Can you remember the first time you heard a live performance of a symphony that you love? I recall hearing the Beethoven Ninth for the first time in a live concert. I was in my last year of high school and heard it performed by the Honolulu Symphony. It was a galvanizing experience!
Now, perhaps this is common and perhaps not, but I already knew the Beethoven very well, as my love of classical music came from through listening to recordings. I suspect nowadays most people hear classical music for the first time as a record. When I was a junior high and high school student, I had a set of complete Beethoven symphonies which I listened to over and over again. But what a difference a live performance made!
I thought about these things as I read this article in today’s New York Times about the low quality of playback evident in the MP3 players that everyone now owns.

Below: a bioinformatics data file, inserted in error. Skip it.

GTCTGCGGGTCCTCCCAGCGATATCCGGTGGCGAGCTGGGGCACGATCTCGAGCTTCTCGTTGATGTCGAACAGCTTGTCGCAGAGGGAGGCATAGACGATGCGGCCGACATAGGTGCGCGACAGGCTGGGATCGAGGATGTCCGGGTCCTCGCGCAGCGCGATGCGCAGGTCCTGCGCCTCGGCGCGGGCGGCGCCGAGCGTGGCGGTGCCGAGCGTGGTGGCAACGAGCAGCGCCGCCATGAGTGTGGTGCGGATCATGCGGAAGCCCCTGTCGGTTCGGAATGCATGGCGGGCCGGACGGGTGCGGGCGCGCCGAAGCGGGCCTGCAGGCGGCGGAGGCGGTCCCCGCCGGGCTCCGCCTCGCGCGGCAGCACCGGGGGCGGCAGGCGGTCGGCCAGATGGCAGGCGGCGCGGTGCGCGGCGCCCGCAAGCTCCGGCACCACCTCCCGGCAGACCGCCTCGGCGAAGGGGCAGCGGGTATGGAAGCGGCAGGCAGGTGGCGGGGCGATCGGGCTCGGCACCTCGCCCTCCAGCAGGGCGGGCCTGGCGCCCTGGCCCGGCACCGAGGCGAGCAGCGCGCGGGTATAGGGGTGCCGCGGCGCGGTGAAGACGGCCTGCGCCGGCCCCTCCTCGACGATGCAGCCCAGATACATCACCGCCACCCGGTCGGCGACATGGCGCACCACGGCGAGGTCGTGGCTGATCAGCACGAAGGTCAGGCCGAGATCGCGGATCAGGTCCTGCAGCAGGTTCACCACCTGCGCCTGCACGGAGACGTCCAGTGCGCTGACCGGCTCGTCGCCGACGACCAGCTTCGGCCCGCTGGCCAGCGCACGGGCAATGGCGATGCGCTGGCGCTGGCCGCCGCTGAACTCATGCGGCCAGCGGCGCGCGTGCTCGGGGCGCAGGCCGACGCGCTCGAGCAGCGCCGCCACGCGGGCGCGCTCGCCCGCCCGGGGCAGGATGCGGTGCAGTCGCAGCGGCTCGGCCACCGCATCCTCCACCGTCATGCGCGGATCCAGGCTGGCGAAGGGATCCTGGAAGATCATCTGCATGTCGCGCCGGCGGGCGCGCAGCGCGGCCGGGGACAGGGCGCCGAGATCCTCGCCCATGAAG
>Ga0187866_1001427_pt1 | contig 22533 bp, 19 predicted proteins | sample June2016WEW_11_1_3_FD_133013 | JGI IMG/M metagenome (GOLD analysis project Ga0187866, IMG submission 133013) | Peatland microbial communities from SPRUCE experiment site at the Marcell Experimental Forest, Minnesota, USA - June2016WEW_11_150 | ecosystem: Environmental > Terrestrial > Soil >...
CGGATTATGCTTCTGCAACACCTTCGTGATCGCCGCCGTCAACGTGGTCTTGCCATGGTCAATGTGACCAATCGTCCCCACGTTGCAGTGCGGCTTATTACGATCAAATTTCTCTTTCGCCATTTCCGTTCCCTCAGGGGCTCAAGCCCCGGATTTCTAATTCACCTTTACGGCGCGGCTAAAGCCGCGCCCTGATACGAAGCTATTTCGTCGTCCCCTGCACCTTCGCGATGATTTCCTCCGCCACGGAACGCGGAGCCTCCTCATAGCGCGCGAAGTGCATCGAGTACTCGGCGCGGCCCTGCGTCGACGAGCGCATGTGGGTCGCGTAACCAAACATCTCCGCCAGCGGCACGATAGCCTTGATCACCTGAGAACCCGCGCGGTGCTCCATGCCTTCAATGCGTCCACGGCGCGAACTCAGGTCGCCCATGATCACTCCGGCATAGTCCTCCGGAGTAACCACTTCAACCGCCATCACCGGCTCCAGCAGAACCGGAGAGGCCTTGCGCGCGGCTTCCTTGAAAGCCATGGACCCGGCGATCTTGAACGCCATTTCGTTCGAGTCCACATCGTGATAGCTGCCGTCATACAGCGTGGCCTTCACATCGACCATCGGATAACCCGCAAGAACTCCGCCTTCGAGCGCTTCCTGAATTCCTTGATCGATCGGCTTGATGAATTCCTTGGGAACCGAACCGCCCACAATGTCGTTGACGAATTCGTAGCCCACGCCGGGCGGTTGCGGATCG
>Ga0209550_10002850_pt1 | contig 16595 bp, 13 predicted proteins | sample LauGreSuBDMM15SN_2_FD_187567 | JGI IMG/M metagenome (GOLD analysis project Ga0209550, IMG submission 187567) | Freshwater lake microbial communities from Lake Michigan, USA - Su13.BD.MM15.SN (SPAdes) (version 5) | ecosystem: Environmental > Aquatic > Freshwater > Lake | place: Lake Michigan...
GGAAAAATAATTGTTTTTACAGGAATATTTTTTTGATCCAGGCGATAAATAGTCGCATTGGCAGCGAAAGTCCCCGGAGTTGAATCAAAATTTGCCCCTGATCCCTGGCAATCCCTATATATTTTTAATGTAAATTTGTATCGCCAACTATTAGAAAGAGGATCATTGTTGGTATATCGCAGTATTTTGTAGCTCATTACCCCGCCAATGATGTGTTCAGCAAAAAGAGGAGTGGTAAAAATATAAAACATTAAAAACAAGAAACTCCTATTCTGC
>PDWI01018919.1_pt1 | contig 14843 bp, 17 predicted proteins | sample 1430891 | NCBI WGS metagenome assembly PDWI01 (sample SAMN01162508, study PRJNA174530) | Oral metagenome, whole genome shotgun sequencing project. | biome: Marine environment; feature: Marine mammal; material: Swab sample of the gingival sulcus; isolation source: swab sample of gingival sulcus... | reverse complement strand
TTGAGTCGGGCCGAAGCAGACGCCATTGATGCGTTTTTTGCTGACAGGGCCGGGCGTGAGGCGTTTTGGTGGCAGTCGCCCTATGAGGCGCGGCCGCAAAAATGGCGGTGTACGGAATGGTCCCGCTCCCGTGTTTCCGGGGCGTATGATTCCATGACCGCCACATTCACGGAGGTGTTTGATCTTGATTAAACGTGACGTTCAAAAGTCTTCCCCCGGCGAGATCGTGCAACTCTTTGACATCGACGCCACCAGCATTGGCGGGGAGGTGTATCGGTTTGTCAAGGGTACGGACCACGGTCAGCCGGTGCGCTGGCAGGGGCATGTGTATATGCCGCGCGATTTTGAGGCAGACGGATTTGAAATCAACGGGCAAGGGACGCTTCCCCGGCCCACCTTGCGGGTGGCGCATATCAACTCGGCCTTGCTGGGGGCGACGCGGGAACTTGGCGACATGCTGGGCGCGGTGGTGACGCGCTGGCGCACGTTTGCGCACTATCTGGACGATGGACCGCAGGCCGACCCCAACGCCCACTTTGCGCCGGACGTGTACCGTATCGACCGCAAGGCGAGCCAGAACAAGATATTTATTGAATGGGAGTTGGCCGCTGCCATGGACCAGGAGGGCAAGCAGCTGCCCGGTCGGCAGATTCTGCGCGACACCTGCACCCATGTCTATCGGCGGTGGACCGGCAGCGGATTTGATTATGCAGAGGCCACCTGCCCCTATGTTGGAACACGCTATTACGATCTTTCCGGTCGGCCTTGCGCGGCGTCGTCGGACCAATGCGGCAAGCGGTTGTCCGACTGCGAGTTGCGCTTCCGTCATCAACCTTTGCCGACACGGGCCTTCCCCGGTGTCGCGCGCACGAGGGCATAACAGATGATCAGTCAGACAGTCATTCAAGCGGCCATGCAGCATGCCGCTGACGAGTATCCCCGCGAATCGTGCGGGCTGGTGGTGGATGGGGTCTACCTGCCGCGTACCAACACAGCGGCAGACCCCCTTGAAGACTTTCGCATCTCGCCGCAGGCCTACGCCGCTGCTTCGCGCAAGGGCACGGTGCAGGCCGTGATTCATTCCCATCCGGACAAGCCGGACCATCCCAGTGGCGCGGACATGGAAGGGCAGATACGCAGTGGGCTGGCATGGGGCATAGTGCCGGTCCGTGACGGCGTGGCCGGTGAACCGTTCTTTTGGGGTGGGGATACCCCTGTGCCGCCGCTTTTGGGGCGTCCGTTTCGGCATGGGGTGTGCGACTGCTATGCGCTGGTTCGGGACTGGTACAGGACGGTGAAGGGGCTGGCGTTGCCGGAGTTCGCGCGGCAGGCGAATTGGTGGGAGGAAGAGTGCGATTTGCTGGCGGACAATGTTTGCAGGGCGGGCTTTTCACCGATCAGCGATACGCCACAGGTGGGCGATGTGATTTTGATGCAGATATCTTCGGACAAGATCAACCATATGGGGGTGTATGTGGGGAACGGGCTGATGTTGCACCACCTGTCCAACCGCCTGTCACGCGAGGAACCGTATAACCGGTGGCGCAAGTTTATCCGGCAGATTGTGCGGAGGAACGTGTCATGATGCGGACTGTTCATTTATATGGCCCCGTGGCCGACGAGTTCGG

But iPods and compressed computer files–the most popular vehicles for audio today–are “sucking the life out of music”
states an audio engineer in the article.
In fact, there is a long tradition of worry and hand-wringing over the advance of recorded technology infringing on live performance. Does a player piano, for instance, have the musical soul of a live performer? Does a record? This was one of the big concerns of Theodor Adorno, who cautioned about the commodification of music through easy reproduction.
I won’t offer any polemics here in favor (or not) of Adorno’s argument. After all, Beethoven was exposed to me via record because, as a youngster, I did not live near a symphony orchestra. In other words, without technology, I might have missed out on classical music all together.
But I will quickly add that nothing can replace the experience of a live performance, so while you may spend lots of time listening to radio, TV, internet streaming, or whatever, be sure to get yourself to a live performance every now and then. You might be surprised!